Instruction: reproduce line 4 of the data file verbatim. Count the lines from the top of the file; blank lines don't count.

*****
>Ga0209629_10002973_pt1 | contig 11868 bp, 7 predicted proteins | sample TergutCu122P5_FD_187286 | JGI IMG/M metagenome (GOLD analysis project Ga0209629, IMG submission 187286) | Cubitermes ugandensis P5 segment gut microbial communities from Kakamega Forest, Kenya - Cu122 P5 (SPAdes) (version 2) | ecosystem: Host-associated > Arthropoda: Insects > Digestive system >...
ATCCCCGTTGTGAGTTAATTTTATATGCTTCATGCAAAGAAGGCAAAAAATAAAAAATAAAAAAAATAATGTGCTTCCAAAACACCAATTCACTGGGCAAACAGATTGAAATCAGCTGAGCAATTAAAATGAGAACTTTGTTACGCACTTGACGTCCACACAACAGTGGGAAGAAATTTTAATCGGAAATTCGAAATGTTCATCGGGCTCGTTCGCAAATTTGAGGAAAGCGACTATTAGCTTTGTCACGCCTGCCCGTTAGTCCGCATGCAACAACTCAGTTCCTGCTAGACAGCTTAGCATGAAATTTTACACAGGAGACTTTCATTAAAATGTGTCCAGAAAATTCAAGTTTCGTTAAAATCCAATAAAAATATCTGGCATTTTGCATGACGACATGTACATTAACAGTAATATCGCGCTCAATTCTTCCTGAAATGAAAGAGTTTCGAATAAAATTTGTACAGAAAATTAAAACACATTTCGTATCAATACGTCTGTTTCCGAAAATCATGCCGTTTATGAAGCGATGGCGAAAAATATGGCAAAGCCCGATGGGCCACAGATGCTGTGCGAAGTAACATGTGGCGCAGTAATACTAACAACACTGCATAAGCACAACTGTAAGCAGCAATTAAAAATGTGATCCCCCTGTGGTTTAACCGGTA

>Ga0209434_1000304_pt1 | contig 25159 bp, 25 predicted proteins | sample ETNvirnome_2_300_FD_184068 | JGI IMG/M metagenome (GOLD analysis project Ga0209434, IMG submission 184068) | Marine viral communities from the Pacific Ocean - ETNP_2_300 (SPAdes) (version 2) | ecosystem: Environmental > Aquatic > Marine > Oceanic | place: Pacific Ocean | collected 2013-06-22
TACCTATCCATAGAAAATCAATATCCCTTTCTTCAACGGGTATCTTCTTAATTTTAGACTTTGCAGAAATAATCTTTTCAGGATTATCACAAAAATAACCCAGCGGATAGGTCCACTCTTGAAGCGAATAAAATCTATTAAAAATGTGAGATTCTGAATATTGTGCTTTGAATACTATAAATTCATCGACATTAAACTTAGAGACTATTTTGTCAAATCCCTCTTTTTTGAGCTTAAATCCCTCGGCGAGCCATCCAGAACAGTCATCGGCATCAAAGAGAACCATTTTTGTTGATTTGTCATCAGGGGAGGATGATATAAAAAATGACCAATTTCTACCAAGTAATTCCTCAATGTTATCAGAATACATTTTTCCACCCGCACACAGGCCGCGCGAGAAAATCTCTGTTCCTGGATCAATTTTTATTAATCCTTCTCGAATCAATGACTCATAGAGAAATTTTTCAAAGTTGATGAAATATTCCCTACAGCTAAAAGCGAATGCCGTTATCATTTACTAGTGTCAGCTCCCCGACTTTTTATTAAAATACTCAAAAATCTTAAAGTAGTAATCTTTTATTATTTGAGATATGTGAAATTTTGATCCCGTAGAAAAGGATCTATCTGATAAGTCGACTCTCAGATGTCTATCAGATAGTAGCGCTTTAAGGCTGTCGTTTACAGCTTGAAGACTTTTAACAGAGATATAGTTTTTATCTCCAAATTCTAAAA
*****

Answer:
TACCTATCCATAGAAAATCAATATCCCTTTCTTCAACGGGTATCTTCTTAATTTTAGACTTTGCAGAAATAATCTTTTCAGGATTATCACAAAAATAACCCAGCGGATAGGTCCACTCTTGAAGCGAATAAAATCTATTAAAAATGTGAGATTCTGAATATTGTGCTTTGAATACTATAAATTCATCGACATTAAACTTAGAGACTATTTTGTCAAATCCCTCTTTTTTGAGCTTAAATCCCTCGGCGAGCCATCCAGAACAGTCATCGGCATCAAAGAGAACCATTTTTGTTGATTTGTCATCAGGGGAGGATGATATAAAAAATGACCAATTTCTACCAAGTAATTCCTCAATGTTATCAGAATACATTTTTCCACCCGCACACAGGCCGCGCGAGAAAATCTCTGTTCCTGGATCAATTTTTATTAATCCTTCTCGAATCAATGACTCATAGAGAAATTTTTCAAAGTTGATGAAATATTCCCTACAGCTAAAAGCGAATGCCGTTATCATTTACTAGTGTCAGCTCCCCGACTTTTTATTAAAATACTCAAAAATCTTAAAGTAGTAATCTTTTATTATTTGAGATATGTGAAATTTTGATCCCGTAGAAAAGGATCTATCTGATAAGTCGACTCTCAGATGTCTATCAGATAGTAGCGCTTTAAGGCTGTCGTTTACAGCTTGAAGACTTTTAACAGAGATATAGTTTTTATCTCCAAATTCTAAAA